This sheet is about exposure to lymphocytic choriomeningitis virus (LCMV) during pregnancy and while breastfeeding. This information should not take the place of medical care and advice from your healthcare provider.
What is lymphocytic choriomeningitis virus (LCMV)?
LCMV is a virus that is carried by rodents and can be passed to humans. Wild rodents, pet rodents, and rodents in laboratories can carry LCMV. The most common carrier is the house mouse. It is estimated that 1 in 20 house mice (5%) in the United States carry LCMV. Other rodents, such as hamsters and guinea pigs, may be infected if they have contact with wild mice.
Infected rodents shed the virus in their body fluids and feces. LCMV infection can happen when humans come in contact with infected body fluids through their mouth, broken skin, eyes, nose, or when they are bitten by a rodent. The Centers for Disease Control and Prevention (CDC) estimate between 1 in 20 to 1 in 50 adults (2% – 5%) have had an LCMV infection. Getting LCMV after direct person-to-person contact (person-to-person transmission) has not been reported. However, LCMV can pass from a person who is pregnant to the developing fetus (vertical transmission).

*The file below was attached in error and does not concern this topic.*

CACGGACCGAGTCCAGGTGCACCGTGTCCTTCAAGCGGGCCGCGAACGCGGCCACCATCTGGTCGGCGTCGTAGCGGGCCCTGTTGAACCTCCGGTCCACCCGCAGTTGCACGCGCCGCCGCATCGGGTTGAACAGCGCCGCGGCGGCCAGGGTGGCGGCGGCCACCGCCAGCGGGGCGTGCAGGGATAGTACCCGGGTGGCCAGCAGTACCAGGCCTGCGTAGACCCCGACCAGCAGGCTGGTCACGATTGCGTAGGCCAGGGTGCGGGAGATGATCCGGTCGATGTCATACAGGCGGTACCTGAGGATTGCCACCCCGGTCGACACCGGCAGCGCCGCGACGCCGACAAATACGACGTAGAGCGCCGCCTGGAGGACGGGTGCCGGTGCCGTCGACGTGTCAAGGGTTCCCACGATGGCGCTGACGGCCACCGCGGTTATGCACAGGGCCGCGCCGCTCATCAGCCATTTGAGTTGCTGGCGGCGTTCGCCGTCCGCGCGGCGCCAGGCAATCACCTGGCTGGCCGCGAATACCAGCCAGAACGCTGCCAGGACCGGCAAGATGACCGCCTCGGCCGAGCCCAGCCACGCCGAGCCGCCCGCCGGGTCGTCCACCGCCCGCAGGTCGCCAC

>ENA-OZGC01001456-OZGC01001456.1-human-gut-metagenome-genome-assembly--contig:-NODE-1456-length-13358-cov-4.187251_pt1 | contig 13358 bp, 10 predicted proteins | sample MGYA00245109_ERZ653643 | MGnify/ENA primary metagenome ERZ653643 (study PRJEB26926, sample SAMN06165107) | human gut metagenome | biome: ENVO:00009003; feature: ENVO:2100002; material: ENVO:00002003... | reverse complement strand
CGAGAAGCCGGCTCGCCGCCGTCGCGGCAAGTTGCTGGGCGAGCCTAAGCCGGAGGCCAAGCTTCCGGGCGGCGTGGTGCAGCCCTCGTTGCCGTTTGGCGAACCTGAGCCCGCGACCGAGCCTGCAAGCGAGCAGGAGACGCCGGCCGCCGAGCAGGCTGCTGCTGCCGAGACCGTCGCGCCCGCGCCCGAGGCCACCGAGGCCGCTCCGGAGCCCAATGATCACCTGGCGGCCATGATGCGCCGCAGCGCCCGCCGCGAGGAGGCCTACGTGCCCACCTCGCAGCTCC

What are the symptoms of LCMV?
Some people with LCMV have no symptoms. For others, LCMV causes flu-like symptoms such as fever, muscle aches, fatigue, nausea, and vomiting. These symptoms start 1-2 weeks after being exposed to the virus and can last as long as one week. Some people develop meningitis (swelling of the spinal cord), encephalitis (swelling in the brain), or both. These symptoms can last up to 3 weeks or longer. Symptoms of LCMV infection can be treated. Cases that affect the spine or brain require hospital care.
How can I lower the chance of getting LCMV?
You can lower the chance of infection by following the tips below and on the CDC website at https://www.cdc.gov/vhf/lcm/prevention/index.html.
- Avoid direct physical contact with wild or pet rodents.
- If possible, have someone else care for pet rodents.
- If you come in contact with a rodent or its urine, droppings, or nesting materials, wash hands very well with soap and water.
- Avoid vacuuming or sweeping rodent urine, droppings, or nesting materials, which can cause the virus to become airborne and increase the chance of breathing in the virus.